When manufacturers of vehicular air conditioning systems phased out the old R12 refrigerant in favor of the environmentally friendlier R134A, car owners whose AC systems were compatible only with the older coolant were scrambling for answers. Today’s homeowners now face the same dilemma concerning the replacement of the R22 refrigerant with the safer, EPA-compliant R410A. They must either refit or replace their entire air conditioning systems now or be forced to do it after 2020 when the less expensive R22 refrigerant disappears from the market for good.
More commonly known as Freon, R22 was once the refrigerant of choice for home air conditioning systems across the country. Today, its reclassification as an environmental danger has led to government restrictions on its manufacture along with a mandate to phase it out completely by the end of this decade.
For the homeowner, the gradual changeover will pose a few problems. Since R22 will soon be obtainable only as salvage that’s been drained from older systems, people whose units require a refrigerant boost will find its price has risen considerably. That is, if they can get it at all.
This results in a quandary. Should you wait until your current unit gives up the ghost, replace just the outdoor unit, or change out the entire system now to avoid any headaches in the future?
The Case for Doing it on a Shoestring
When the outdoor temperatures start to rise and the indoor conditions quickly follow suit, the natural inclination is to get your problem fixed in a hurry. Of course, not everyone is keen on the expensive idea of ripping out an entire air conditioning system.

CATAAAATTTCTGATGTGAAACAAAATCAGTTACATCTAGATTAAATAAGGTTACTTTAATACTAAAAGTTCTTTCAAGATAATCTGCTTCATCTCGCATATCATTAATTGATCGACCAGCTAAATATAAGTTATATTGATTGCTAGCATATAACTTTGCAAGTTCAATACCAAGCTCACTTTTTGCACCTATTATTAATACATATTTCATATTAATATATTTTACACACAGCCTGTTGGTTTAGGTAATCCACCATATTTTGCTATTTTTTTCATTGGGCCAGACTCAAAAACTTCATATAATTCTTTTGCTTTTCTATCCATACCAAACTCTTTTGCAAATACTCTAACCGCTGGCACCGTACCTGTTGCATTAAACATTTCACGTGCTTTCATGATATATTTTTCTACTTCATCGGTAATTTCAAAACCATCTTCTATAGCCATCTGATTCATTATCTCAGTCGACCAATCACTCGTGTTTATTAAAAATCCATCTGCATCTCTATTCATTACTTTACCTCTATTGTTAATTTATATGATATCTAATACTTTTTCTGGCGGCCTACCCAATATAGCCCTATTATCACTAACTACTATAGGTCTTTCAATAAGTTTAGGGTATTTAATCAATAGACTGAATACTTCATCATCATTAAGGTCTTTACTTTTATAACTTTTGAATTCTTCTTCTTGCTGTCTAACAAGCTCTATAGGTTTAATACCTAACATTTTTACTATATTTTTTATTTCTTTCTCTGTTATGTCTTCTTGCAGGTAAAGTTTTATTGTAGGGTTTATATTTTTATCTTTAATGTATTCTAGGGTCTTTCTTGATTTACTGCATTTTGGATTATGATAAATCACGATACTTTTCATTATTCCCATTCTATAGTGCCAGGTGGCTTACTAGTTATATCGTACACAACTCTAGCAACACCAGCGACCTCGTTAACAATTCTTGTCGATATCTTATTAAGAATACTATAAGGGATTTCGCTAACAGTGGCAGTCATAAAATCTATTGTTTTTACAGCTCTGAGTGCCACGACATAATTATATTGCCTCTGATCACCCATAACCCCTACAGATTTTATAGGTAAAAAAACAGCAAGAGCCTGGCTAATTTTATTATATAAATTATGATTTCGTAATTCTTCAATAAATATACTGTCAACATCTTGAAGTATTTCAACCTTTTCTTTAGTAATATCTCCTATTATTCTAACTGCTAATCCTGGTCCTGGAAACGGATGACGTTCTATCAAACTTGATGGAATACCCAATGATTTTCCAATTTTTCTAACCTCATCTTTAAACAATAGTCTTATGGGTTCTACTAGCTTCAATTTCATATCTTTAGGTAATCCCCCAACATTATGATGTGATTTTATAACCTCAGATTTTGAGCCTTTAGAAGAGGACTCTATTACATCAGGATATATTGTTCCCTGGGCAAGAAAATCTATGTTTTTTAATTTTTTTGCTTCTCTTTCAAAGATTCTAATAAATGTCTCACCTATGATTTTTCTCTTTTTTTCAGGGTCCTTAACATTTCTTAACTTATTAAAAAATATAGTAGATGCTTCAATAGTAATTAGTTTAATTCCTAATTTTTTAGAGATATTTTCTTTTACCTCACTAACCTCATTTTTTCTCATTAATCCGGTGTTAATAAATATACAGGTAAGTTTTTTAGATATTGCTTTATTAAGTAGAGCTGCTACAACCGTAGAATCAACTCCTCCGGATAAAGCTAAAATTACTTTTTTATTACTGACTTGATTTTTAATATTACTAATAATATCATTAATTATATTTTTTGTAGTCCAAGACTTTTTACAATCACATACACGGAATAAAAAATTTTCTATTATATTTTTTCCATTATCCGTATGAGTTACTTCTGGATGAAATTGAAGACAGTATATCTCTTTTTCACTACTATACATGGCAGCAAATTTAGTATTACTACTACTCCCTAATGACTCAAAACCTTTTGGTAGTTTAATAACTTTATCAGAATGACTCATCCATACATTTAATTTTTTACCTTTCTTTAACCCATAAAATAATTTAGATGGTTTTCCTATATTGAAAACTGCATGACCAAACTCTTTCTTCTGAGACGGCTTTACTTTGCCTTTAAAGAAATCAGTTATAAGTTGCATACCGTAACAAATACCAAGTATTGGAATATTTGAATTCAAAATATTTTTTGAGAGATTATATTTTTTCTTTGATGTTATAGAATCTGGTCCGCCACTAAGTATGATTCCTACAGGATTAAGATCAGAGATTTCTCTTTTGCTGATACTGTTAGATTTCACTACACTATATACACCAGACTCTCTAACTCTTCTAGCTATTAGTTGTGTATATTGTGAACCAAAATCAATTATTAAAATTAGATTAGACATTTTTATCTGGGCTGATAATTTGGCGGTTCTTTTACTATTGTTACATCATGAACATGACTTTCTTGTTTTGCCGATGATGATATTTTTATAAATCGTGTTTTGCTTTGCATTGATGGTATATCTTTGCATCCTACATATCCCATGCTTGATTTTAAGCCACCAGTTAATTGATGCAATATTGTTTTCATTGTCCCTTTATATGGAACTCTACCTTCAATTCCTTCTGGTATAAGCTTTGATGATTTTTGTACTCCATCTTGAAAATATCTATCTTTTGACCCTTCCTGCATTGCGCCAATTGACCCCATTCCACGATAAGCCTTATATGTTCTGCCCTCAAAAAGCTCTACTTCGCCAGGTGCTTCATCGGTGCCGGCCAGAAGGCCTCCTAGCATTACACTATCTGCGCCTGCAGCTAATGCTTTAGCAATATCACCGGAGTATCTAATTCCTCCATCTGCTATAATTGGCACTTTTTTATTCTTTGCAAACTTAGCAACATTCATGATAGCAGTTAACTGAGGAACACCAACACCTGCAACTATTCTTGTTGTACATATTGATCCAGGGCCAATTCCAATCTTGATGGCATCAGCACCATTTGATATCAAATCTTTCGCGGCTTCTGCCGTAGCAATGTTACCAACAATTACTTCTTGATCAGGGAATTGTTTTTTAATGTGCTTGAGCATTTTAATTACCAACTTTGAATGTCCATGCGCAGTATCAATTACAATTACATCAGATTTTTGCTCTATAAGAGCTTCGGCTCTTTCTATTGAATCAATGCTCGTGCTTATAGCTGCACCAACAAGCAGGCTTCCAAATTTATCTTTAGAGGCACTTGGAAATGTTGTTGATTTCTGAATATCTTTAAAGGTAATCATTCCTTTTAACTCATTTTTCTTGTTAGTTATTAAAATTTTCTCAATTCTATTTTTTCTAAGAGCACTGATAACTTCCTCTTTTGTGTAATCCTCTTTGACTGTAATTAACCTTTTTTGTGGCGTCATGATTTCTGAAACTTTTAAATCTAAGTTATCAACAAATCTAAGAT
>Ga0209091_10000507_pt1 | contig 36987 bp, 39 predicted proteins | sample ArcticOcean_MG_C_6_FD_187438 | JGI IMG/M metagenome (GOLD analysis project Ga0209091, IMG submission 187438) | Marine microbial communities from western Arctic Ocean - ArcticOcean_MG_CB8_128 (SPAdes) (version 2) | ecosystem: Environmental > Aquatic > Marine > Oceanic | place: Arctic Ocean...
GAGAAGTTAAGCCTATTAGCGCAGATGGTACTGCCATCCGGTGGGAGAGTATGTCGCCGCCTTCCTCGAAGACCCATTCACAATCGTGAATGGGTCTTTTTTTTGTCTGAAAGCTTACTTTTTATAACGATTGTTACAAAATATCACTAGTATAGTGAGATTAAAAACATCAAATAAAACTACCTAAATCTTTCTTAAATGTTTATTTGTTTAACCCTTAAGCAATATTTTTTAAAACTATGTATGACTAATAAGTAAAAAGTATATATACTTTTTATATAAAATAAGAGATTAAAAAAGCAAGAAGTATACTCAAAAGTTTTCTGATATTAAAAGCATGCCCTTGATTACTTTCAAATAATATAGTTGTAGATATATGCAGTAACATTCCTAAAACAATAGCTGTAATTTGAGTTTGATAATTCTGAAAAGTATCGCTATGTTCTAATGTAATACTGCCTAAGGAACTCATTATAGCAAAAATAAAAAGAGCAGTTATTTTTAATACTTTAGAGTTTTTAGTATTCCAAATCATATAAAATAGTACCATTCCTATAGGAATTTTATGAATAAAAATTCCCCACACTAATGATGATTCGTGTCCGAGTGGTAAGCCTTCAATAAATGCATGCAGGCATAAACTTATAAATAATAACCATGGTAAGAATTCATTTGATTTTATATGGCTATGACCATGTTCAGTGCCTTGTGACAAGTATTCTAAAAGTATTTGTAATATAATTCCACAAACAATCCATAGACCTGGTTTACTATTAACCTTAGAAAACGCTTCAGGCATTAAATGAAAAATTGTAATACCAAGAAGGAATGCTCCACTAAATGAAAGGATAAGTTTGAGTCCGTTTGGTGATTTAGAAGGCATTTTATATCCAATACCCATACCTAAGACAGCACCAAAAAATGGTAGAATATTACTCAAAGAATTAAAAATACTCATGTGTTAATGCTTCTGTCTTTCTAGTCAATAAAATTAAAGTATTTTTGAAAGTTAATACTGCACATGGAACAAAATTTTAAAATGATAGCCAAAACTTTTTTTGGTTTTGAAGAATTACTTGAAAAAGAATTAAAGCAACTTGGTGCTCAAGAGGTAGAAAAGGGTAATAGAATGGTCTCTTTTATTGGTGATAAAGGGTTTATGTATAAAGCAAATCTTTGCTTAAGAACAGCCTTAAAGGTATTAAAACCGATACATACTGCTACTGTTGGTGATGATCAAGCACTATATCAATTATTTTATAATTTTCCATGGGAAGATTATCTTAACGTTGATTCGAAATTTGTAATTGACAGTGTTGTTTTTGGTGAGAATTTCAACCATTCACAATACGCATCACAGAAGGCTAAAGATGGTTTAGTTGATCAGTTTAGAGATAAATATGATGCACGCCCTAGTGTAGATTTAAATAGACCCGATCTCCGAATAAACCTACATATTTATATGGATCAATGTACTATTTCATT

Don’t panic: there are ways around it. In an emergency, some lower-cost options do exist. They might involve:
- Replacing a broken R22-compatible compressor in the outdoor unit with a similar working model. While this will solve the immediate problem, it will still leave you dependent on the future availability of R22 refrigerant.
- Enhancing your current unit with a high-grade retrofit. Although this option is somewhat more expensive than the others, it has the advantage of lowering your energy bills while improving the unit’s efficiency quotient.
- Swapping out the entire outdoor unit but leaving the older indoor components in place. This will work only if the indoor coils are compatible with the newer R410A refrigerant.
Whether you can solve the problem by making repairs to the outside unit alone will depend entirely on whether your indoor coils are or are not R410A-compliant. Starting in the year 2005, some equipment manufacturers were already designing their coils for compatibility with both types of refrigerant. By 2010, all new equipment had moved to R410A. If your current system can handle it, making the upgrade will likely entail cleaning the coils and adjusting or replacing the expansion device.
The Case for a Total System Replacement
Although stopgap measures may do the trick in the short run, older systems are bound to require more frequent repairs while their cooling capabilities continue to decline. Instead of regularly patching things up on a piecemeal basis, your most cost-effective path may entail a total replacement of your current air conditioning system indoors and out to a new and modern model.
You might want to consider taking this step if:
- Your current system is 20 years old or more.
- You have experienced inconsistent cooling performance.
- Your energy bills have begun to soar.
- You’ve started to see your HVAC repairman a bit more often than you’d like.
If you do decide on a complete replacement of your air conditioning system, you’ll want to make sure that the job’s done right. An improper installation can result in reduced efficiency and higher utility bills.
Las Vegas residents have long put their trust in Windy City Air to keep them cool in a desert environment that is often as punishing as it is beautiful. With the phasing-out of R22, their up-to-date knowledge becomes even more critical. Don’t take the chance of a system failure during the region’s hottest season. Contact Windy City Air today for information concerning the new refrigerants, the pros and cons of upgrade versus replacement and the eventual impact of the government’s new regulations on your home’s air conditioning system.